Silence fell. Ray moved out of cover and scrambled onto the fence. From there he moved to the roof. No one fired at him. A spotlight flared from the lane, casting the scene into crisp, black and white relief.

A body sprawled against the guttering, as though it had slid and got stuck there, leaving a red smear in its wake. Ray approached warily, shoved it with the sole of his boot.

The body tumbled off the roof, hit the ground and sprawled face-up in the glare. The shooter had been hit in the stomach and throat. His flesh was ripped and bruised, but his face was recognizable. Dylan Linwood.

Jesse cried out in pain and surprise. Ray dropped down next to his father's body and did his best to keep him away.

"We have to keep moving," Arabelle said in a strong, clear voice. "Clair, get up. Don't freeze on us now."

She looked stunned, but did as she was told.

"Shift, you big lug," she said to Zep, who was still lying across her. "It's over."

He didn't move. Clair rolled over, and we both saw that Zeppelin Barker wasn't ever going to move again.

The fifth bullet that had narrowly missed her had caught him under the left ear, entering just behind his jaw and tearing a violent path through the base of his skull, destroying the top of his spinal column and sending fragments of bone and metal all through his brain. His right eye bulged as though someone had pushed at it from behind. His expression was one of absolute bewilderment.

"Come on," said Gemma to Clair. "Or we're leaving you behind."

Clair stared down at her clothes. She was covered in Zep's blood. An awful noise escaped from mouth, as though she was only barely able to suppress a scream.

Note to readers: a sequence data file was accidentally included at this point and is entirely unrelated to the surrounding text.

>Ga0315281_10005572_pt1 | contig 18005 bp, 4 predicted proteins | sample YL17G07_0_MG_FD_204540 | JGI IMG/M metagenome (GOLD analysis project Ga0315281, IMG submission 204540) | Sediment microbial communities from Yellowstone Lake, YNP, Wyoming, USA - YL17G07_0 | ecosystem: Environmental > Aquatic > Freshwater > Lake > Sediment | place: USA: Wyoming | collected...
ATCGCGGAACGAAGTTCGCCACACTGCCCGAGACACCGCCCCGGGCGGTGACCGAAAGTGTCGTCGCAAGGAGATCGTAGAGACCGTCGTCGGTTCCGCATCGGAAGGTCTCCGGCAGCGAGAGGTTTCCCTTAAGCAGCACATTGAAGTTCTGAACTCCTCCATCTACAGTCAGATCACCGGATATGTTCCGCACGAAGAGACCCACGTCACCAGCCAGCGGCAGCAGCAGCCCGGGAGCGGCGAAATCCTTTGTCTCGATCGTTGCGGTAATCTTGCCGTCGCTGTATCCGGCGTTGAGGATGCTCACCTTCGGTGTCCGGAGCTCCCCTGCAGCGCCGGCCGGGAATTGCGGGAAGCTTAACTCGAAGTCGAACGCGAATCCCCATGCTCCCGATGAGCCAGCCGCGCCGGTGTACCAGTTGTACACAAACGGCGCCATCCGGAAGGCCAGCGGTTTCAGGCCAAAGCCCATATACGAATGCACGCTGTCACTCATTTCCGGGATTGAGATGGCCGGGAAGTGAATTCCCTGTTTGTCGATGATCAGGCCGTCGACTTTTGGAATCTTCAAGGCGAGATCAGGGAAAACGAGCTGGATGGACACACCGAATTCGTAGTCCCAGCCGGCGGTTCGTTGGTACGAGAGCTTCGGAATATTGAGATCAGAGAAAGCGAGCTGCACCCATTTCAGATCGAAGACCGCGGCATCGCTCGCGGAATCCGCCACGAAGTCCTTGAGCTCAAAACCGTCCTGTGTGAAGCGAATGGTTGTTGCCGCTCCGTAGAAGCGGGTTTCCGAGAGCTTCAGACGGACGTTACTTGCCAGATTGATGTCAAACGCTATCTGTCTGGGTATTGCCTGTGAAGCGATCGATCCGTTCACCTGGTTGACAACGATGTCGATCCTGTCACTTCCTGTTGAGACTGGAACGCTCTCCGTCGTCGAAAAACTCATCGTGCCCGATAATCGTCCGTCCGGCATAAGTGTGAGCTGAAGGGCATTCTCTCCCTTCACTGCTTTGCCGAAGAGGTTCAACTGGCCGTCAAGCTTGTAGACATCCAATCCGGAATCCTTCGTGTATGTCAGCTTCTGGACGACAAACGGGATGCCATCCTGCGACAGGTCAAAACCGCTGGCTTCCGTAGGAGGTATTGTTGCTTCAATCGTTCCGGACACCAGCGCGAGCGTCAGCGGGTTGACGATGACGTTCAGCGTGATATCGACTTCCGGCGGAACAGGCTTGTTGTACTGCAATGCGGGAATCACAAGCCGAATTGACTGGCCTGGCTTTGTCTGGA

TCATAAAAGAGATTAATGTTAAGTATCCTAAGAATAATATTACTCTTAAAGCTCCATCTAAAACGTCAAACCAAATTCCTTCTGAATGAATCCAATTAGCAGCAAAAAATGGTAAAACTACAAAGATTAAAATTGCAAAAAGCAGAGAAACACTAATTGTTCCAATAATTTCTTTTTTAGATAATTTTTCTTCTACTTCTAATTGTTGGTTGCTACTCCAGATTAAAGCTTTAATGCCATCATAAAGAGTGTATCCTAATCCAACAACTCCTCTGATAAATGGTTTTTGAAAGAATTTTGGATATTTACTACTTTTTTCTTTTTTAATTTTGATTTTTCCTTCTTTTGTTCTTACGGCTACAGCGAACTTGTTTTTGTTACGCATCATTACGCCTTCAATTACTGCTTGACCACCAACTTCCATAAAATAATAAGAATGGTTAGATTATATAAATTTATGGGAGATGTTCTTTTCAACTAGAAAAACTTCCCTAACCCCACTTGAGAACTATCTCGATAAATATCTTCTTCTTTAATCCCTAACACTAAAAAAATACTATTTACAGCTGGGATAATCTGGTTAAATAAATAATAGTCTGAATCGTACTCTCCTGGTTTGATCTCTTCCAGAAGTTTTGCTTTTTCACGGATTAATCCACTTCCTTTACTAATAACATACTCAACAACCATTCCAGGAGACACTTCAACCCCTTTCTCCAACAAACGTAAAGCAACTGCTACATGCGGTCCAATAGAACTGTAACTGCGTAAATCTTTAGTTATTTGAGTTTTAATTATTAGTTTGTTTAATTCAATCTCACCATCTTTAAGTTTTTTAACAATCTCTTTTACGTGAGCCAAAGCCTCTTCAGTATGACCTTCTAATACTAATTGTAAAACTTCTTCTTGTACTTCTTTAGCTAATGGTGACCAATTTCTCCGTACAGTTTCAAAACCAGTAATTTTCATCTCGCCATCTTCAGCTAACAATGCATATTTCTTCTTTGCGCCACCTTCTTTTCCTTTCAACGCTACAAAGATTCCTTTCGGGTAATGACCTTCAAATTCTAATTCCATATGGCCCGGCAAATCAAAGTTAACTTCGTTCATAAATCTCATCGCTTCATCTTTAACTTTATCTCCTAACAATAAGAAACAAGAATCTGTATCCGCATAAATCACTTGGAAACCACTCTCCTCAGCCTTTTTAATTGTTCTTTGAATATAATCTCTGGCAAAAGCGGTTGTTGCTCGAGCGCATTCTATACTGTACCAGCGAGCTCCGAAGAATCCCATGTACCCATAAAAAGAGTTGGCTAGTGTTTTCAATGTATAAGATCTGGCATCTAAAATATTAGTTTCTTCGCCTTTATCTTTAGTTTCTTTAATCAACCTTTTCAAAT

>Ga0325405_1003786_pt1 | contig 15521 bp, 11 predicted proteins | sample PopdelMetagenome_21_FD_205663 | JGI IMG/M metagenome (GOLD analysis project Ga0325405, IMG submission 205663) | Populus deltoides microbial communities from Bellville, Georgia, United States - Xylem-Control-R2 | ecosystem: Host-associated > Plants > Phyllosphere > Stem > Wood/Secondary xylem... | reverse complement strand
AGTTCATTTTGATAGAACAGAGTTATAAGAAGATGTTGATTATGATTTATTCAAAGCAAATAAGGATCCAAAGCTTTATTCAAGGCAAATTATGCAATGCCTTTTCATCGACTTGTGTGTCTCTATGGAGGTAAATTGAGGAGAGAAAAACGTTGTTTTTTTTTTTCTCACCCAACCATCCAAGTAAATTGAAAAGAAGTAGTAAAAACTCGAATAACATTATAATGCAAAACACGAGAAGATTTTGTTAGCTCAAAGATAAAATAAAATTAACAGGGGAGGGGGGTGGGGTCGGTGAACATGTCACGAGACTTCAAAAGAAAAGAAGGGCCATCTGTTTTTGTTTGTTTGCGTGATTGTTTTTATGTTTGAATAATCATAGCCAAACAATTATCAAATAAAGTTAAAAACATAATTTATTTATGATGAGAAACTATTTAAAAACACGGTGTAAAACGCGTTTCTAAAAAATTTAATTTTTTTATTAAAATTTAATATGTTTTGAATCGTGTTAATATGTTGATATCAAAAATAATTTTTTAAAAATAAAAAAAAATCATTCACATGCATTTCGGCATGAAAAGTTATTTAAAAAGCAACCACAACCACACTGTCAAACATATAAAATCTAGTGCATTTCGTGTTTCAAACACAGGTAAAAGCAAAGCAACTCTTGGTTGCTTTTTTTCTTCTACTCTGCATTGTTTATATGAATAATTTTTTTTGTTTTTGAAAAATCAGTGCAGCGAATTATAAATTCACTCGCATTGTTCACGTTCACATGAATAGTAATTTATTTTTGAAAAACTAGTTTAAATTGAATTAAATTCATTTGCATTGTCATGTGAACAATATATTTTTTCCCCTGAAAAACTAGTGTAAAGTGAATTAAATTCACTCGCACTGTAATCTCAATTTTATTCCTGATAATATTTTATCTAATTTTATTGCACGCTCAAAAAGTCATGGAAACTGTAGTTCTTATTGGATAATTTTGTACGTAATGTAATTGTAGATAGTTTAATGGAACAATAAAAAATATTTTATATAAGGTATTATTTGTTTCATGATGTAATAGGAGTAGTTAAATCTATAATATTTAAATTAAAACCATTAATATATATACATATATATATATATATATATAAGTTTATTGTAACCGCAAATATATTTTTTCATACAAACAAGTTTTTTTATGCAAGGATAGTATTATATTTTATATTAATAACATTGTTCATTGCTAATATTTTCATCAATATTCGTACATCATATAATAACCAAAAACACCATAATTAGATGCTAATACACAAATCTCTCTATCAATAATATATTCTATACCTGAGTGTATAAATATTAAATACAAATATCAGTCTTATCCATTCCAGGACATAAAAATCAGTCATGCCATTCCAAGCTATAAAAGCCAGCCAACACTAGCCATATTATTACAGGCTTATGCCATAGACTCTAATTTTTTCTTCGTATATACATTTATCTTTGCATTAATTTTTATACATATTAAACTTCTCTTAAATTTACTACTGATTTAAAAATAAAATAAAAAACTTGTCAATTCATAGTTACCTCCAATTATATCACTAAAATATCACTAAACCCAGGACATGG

"Clair? That's it. This way."

Clair got herself into motion and followed Gemma through the yard. There was something in the lane, something low and silent.

Ray pushed past Clair, practically dragging Jesse to the lane. Two new people dressed in black came the other way, lifted Arabelle from her chair and carried her off.

As Clair came closer, I saw that the something was in fact a vehicle, a narrow, segmented, many-wheeled contraption the sides of which were slippery with illusions. It had edges but no visible sides, just an outline. Starlight didn't seem to touch it, and I could see a drain clearly though it, as though it wasn't even there. It might have been completely invisible for the door open in its side.

The space within was matte black and crammed full of people. Ray grabbed Clair under one arm and shoved her to the front. There was a space next to a young, brown-haired boy who looked barely ten. He stared at the blood on her with wide eyes.

The spotlight clicked off outside, leaving Zep and Dylan Linwood's bodies in darkness.

"Let's go!" called Ray, slamming the door shut.

With that I was cut off again. The vehicle was a Faraday cage like the safe-house. It whined into motion and slid like a shark through the darkness, leaving me behind.